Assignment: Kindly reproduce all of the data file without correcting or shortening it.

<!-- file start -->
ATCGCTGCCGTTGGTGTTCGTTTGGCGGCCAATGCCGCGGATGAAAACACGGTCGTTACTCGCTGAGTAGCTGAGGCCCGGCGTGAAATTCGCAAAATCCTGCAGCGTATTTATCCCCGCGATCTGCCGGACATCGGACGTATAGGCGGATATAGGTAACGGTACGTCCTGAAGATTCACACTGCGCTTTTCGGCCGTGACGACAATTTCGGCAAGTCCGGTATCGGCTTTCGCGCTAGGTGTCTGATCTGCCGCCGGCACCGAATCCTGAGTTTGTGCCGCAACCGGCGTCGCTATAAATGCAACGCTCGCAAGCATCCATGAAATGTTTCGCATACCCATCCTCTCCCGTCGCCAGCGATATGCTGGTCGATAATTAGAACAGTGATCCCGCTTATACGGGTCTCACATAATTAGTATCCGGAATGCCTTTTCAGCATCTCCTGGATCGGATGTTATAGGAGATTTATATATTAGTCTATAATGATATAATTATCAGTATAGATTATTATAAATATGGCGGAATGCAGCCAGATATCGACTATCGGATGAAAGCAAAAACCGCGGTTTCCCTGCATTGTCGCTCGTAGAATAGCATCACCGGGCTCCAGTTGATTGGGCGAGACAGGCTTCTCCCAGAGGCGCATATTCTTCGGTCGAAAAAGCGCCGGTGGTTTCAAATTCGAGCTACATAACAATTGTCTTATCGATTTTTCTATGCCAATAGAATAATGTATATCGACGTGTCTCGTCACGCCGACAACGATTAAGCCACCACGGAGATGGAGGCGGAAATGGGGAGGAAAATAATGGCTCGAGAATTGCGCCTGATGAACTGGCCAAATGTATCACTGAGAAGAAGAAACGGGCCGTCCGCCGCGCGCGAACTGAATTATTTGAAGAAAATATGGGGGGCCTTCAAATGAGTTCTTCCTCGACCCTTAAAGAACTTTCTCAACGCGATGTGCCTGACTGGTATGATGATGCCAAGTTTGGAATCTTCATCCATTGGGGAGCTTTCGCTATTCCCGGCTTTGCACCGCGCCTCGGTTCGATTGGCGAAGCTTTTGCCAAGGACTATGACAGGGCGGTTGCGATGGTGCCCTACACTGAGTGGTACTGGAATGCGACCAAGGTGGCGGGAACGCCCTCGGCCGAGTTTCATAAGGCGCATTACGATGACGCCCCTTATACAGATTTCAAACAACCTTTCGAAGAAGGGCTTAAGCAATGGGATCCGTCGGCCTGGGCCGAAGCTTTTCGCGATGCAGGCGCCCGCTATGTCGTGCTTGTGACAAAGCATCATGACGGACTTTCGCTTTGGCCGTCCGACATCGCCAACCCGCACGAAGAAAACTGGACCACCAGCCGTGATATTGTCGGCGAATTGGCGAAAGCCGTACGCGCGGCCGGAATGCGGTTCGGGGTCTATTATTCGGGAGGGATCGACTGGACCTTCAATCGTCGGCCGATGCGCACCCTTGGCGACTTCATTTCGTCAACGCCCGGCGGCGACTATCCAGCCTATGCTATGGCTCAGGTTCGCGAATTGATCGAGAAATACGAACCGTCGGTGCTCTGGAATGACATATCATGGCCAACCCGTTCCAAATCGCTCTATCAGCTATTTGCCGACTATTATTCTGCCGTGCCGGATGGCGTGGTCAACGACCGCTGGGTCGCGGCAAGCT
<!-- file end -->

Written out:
ATCGCTGCCGTTGGTGTTCGTTTGGCGGCCAATGCCGCGGATGAAAACACGGTCGTTACTCGCTGAGTAGCTGAGGCCCGGCGTGAAATTCGCAAAATCCTGCAGCGTATTTATCCCCGCGATCTGCCGGACATCGGACGTATAGGCGGATATAGGTAACGGTACGTCCTGAAGATTCACACTGCGCTTTTCGGCCGTGACGACAATTTCGGCAAGTCCGGTATCGGCTTTCGCGCTAGGTGTCTGATCTGCCGCCGGCACCGAATCCTGAGTTTGTGCCGCAACCGGCGTCGCTATAAATGCAACGCTCGCAAGCATCCATGAAATGTTTCGCATACCCATCCTCTCCCGTCGCCAGCGATATGCTGGTCGATAATTAGAACAGTGATCCCGCTTATACGGGTCTCACATAATTAGTATCCGGAATGCCTTTTCAGCATCTCCTGGATCGGATGTTATAGGAGATTTATATATTAGTCTATAATGATATAATTATCAGTATAGATTATTATAAATATGGCGGAATGCAGCCAGATATCGACTATCGGATGAAAGCAAAAACCGCGGTTTCCCTGCATTGTCGCTCGTAGAATAGCATCACCGGGCTCCAGTTGATTGGGCGAGACAGGCTTCTCCCAGAGGCGCATATTCTTCGGTCGAAAAAGCGCCGGTGGTTTCAAATTCGAGCTACATAACAATTGTCTTATCGATTTTTCTATGCCAATAGAATAATGTATATCGACGTGTCTCGTCACGCCGACAACGATTAAGCCACCACGGAGATGGAGGCGGAAATGGGGAGGAAAATAATGGCTCGAGAATTGCGCCTGATGAACTGGCCAAATGTATCACTGAGAAGAAGAAACGGGCCGTCCGCCGCGCGCGAACTGAATTATTTGAAGAAAATATGGGGGGCCTTCAAATGAGTTCTTCCTCGACCCTTAAAGAACTTTCTCAACGCGATGTGCCTGACTGGTATGATGATGCCAAGTTTGGAATCTTCATCCATTGGGGAGCTTTCGCTATTCCCGGCTTTGCACCGCGCCTCGGTTCGATTGGCGAAGCTTTTGCCAAGGACTATGACAGGGCGGTTGCGATGGTGCCCTACACTGAGTGGTACTGGAATGCGACCAAGGTGGCGGGAACGCCCTCGGCCGAGTTTCATAAGGCGCATTACGATGACGCCCCTTATACAGATTTCAAACAACCTTTCGAAGAAGGGCTTAAGCAATGGGATCCGTCGGCCTGGGCCGAAGCTTTTCGCGATGCAGGCGCCCGCTATGTCGTGCTTGTGACAAAGCATCATGACGGACTTTCGCTTTGGCCGTCCGACATCGCCAACCCGCACGAAGAAAACTGGACCACCAGCCGTGATATTGTCGGCGAATTGGCGAAAGCCGTACGCGCGGCCGGAATGCGGTTCGGGGTCTATTATTCGGGAGGGATCGACTGGACCTTCAATCGTCGGCCGATGCGCACCCTTGGCGACTTCATTTCGTCAACGCCCGGCGGCGACTATCCAGCCTATGCTATGGCTCAGGTTCGCGAATTGATCGAGAAATACGAACCGTCGGTGCTCTGGAATGACATATCATGGCCAACCCGTTCCAAATCGCTCTATCAGCTATTTGCCGACTATTATTCTGCCGTGCCGGATGGCGTGGTCAACGACCGCTGGGTCGCGGCAAGCT